This special issue of the American Journal of Philology illuminates the nature and function of food and dining in the Roman world, offering historical, sociological, literary, cultural, and material perspectives.
The articles collected here explore topics from diverse fields to analyze Roman culture and material practice, including the dietary practices and nutritional concerns of the Romans, dining and its links to ideology during the early imperial period, public banqueting and its social function in Roman society, and the emphasis placed on the waiting servant in both domestic and funerary settings.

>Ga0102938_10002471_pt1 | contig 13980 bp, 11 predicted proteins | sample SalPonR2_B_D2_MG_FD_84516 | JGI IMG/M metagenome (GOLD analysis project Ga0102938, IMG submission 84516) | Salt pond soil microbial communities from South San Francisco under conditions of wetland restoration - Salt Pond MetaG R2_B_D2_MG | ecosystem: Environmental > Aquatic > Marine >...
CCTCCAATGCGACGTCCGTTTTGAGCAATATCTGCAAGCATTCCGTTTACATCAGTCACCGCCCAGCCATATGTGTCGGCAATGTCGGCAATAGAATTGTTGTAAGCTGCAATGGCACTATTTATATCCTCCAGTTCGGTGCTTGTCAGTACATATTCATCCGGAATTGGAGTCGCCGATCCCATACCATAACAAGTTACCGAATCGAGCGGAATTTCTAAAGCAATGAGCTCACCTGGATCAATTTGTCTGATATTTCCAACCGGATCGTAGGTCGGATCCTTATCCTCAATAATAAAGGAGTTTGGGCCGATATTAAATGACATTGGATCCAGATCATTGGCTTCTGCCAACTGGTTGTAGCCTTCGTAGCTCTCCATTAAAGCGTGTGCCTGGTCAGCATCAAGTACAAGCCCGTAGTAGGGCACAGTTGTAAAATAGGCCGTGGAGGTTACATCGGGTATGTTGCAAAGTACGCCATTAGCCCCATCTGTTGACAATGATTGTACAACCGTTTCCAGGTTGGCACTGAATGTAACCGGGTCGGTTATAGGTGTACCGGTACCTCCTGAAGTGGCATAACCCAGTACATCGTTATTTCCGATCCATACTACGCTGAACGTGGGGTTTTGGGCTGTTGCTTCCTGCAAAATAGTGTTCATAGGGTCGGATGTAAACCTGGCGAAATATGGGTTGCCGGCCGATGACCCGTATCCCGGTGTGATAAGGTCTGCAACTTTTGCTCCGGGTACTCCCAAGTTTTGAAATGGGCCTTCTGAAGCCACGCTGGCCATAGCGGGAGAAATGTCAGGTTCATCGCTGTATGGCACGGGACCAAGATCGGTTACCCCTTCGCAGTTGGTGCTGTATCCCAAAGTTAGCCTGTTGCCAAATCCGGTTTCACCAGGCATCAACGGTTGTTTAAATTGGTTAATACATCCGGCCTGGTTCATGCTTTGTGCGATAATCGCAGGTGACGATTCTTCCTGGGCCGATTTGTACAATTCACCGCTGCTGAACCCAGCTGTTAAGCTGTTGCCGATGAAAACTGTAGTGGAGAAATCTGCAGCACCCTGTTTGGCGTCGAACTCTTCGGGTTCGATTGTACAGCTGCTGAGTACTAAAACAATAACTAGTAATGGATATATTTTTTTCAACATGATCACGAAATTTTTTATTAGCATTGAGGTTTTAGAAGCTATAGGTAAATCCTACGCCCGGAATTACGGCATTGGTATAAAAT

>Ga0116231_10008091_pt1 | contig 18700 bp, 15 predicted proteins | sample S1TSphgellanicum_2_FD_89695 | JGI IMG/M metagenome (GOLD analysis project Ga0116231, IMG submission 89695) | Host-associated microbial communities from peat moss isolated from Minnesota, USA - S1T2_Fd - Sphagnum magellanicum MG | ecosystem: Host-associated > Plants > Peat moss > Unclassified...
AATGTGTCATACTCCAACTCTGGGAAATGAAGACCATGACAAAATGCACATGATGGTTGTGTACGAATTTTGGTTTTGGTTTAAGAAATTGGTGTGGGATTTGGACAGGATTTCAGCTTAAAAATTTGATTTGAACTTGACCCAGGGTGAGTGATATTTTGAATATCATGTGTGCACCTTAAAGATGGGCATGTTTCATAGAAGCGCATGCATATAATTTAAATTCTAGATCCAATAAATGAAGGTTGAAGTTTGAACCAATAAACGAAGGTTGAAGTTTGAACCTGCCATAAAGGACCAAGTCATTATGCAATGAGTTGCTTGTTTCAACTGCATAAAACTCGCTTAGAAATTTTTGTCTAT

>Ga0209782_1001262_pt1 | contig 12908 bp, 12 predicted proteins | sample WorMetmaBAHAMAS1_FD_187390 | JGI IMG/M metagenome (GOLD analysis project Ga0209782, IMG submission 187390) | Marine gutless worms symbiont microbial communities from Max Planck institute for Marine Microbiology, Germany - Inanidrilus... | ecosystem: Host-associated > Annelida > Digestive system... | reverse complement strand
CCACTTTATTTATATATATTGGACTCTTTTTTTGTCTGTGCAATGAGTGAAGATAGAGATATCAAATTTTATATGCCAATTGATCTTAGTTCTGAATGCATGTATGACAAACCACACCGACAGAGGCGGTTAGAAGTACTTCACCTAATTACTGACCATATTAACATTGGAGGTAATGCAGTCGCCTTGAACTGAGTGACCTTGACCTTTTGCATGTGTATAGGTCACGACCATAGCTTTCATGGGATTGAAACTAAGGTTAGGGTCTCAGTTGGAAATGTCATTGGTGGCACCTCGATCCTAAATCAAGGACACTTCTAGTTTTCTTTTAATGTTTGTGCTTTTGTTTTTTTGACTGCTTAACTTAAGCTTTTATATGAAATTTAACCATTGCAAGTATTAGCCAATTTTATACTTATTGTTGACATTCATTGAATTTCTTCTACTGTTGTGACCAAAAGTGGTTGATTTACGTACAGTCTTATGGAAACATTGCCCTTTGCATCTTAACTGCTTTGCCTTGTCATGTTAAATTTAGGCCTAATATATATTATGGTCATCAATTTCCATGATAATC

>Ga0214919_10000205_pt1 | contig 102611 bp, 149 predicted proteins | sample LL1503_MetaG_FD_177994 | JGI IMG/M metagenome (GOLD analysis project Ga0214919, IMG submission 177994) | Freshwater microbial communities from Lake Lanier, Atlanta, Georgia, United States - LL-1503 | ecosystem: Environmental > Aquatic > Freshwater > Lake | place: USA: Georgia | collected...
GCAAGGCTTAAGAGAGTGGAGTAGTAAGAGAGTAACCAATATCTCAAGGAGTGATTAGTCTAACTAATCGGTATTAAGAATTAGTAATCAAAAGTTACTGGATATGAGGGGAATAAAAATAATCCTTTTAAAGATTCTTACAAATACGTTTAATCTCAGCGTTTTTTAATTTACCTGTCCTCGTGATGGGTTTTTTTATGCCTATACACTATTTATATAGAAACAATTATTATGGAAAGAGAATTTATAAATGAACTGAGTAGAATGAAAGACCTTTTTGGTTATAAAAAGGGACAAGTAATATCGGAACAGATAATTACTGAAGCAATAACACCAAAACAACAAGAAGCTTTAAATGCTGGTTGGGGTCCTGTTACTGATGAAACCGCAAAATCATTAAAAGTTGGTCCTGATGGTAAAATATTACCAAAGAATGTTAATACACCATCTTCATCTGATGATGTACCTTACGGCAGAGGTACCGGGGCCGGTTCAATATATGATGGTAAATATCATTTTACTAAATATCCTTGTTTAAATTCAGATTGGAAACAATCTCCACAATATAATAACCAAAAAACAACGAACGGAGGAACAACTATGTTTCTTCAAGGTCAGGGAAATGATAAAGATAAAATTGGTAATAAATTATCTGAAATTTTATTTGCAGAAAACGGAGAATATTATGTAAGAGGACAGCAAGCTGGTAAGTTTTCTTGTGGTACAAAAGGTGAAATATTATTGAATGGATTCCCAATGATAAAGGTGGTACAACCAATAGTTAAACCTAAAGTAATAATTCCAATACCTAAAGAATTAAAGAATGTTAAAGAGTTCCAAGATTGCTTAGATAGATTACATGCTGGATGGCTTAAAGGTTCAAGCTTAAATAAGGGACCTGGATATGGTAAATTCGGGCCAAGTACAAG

The American Journal of Philology is renowned for its role in helping to shape American classical scholarship. Today the Journal has achieved worldwide recognition as a forum for international exchange among classicists by publishing original research in Greco-Roman literature, and culture.
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